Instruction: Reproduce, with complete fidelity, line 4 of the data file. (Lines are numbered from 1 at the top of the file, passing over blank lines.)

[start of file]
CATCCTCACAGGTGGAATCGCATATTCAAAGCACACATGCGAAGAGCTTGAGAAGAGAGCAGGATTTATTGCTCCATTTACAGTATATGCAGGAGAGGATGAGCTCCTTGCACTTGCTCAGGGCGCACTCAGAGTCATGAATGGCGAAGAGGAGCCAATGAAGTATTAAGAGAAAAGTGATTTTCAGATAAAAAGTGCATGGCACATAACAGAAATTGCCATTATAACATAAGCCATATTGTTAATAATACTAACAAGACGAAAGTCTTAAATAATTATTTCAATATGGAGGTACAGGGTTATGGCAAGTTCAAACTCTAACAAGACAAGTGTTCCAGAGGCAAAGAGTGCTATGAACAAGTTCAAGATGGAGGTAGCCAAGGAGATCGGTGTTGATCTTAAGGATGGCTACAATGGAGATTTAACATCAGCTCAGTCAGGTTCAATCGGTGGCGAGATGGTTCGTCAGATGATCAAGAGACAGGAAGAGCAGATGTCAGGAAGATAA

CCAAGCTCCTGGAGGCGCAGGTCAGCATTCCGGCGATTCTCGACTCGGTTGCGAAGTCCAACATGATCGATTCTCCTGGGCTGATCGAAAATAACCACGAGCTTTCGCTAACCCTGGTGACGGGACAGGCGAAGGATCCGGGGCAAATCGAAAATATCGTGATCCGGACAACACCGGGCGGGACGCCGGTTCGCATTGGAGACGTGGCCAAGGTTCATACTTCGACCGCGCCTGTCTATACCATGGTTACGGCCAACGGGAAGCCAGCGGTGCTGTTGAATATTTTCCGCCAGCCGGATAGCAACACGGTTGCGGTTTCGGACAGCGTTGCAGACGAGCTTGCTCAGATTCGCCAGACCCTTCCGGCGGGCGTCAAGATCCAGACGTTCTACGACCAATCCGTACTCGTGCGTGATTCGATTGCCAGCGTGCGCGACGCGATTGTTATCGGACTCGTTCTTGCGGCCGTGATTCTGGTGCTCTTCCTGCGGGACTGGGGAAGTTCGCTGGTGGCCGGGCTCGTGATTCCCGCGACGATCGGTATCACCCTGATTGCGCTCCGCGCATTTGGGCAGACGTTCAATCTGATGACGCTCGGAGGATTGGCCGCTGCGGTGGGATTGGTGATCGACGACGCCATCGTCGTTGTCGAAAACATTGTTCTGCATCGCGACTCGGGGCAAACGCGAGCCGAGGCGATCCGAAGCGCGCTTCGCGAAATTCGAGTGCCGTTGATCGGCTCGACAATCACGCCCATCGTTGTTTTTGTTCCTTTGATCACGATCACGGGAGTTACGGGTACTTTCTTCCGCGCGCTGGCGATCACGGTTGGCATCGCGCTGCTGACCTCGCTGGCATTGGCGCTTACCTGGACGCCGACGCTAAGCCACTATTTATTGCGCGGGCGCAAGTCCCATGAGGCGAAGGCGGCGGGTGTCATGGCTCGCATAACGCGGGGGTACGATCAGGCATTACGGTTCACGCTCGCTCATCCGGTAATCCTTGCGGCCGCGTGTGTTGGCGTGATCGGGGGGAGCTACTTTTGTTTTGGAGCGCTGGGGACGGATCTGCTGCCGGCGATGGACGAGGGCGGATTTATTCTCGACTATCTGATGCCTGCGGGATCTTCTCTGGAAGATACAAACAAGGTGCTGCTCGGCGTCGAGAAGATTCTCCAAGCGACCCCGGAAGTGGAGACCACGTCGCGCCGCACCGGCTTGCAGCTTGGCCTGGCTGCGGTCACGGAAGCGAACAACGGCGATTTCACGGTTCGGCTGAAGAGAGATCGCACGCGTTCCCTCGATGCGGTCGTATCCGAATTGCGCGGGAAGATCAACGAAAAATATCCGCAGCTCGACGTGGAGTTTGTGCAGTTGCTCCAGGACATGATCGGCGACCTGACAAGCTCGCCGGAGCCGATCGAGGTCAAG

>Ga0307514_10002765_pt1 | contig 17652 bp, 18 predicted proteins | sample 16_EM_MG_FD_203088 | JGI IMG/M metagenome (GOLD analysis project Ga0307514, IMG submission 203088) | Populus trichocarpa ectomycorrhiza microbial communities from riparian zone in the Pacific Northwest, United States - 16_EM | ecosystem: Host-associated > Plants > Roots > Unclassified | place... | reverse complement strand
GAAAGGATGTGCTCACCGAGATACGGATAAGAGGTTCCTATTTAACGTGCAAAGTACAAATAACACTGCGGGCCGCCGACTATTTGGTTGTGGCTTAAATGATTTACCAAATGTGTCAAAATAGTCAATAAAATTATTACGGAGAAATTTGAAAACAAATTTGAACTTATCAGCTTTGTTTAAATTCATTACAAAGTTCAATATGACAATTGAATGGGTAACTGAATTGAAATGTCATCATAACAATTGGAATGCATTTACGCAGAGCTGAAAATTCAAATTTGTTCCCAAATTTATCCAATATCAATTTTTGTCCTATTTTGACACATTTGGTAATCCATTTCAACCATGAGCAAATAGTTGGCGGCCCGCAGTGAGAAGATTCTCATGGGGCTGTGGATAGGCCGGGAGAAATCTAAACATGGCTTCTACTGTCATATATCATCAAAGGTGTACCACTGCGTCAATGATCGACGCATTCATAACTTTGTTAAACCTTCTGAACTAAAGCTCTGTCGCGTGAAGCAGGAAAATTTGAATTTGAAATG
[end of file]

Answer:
GAAAGGATGTGCTCACCGAGATACGGATAAGAGGTTCCTATTTAACGTGCAAAGTACAAATAACACTGCGGGCCGCCGACTATTTGGTTGTGGCTTAAATGATTTACCAAATGTGTCAAAATAGTCAATAAAATTATTACGGAGAAATTTGAAAACAAATTTGAACTTATCAGCTTTGTTTAAATTCATTACAAAGTTCAATATGACAATTGAATGGGTAACTGAATTGAAATGTCATCATAACAATTGGAATGCATTTACGCAGAGCTGAAAATTCAAATTTGTTCCCAAATTTATCCAATATCAATTTTTGTCCTATTTTGACACATTTGGTAATCCATTTCAACCATGAGCAAATAGTTGGCGGCCCGCAGTGAGAAGATTCTCATGGGGCTGTGGATAGGCCGGGAGAAATCTAAACATGGCTTCTACTGTCATATATCATCAAAGGTGTACCACTGCGTCAATGATCGACGCATTCATAACTTTGTTAAACCTTCTGAACTAAAGCTCTGTCGCGTGAAGCAGGAAAATTTGAATTTGAAATG